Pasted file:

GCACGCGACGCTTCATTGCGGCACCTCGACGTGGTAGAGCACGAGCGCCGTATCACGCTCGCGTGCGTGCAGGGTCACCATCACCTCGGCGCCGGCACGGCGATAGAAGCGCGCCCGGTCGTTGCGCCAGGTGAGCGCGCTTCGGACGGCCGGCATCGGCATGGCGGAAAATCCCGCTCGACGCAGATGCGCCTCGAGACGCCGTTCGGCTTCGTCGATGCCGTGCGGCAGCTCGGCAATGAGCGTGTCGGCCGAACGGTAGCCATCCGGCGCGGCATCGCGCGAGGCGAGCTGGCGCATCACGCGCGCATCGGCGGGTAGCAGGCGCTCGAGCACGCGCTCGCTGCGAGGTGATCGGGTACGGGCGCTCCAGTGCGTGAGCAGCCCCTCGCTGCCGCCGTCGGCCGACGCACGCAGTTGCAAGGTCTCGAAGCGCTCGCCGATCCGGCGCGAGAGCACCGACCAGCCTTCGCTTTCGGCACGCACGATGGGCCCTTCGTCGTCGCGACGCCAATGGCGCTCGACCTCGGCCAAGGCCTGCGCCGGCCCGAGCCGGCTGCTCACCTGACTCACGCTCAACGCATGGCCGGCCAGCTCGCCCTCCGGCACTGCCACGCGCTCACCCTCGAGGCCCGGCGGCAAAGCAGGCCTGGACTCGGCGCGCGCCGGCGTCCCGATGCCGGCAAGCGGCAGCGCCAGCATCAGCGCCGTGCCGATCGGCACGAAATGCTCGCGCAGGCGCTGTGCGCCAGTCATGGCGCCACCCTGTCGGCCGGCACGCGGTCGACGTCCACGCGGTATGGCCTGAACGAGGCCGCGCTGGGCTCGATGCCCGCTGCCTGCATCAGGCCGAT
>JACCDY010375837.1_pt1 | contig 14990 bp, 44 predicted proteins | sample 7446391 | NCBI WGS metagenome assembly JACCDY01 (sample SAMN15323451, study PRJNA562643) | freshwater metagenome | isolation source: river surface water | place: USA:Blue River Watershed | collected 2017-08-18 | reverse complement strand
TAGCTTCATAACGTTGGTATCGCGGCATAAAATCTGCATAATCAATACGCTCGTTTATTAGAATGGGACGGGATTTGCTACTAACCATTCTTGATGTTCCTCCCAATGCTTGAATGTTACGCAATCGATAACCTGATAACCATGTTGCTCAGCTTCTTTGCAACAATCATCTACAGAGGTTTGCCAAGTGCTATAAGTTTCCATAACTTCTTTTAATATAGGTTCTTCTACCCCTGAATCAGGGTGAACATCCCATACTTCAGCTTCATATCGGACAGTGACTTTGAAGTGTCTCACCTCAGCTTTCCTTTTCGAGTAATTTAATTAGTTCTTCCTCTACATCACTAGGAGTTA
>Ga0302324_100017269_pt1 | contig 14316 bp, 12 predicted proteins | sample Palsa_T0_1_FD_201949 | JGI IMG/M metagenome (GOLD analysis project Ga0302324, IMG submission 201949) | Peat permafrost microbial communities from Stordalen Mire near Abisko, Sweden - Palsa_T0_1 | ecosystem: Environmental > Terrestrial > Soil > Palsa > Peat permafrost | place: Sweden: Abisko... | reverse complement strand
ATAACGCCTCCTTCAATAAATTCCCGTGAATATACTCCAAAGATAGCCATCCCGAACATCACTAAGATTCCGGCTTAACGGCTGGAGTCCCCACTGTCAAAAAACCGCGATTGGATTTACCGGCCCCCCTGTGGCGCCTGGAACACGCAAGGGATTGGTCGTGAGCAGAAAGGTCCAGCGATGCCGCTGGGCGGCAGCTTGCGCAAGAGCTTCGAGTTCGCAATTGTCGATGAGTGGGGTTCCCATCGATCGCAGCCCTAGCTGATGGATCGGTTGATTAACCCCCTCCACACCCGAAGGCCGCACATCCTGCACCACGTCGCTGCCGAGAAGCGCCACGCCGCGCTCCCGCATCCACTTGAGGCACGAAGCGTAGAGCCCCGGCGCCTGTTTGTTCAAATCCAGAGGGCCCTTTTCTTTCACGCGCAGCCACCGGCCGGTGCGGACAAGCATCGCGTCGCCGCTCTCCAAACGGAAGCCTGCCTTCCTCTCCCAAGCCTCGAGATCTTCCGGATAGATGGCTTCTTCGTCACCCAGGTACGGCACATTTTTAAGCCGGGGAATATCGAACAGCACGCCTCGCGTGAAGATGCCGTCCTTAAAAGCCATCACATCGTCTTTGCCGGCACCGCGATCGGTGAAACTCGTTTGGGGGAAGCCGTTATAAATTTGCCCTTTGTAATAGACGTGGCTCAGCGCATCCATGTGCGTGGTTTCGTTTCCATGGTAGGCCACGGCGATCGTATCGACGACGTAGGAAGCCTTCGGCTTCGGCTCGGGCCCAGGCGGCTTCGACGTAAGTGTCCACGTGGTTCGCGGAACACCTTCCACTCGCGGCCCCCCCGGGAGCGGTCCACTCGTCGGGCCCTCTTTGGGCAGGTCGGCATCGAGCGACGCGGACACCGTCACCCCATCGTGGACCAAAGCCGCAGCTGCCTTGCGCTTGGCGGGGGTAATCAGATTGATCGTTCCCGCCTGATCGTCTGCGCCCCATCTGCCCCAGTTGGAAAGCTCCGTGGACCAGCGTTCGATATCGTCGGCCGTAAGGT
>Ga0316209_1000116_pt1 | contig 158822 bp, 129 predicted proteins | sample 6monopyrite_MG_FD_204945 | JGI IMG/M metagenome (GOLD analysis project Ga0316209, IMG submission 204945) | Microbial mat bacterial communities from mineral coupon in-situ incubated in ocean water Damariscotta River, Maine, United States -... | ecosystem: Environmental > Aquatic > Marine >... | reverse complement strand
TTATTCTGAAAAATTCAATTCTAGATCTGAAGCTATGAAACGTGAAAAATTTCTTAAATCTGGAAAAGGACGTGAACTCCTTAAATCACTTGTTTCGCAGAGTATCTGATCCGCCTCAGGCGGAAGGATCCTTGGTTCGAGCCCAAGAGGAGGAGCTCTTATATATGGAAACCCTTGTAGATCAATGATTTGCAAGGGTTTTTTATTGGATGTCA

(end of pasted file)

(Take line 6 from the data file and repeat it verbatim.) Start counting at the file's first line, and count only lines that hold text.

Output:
>Ga0316209_1000116_pt1 | contig 158822 bp, 129 predicted proteins | sample 6monopyrite_MG_FD_204945 | JGI IMG/M metagenome (GOLD analysis project Ga0316209, IMG submission 204945) | Microbial mat bacterial communities from mineral coupon in-situ incubated in ocean water Damariscotta River, Maine, United States -... | ecosystem: Environmental > Aquatic > Marine >... | reverse complement strand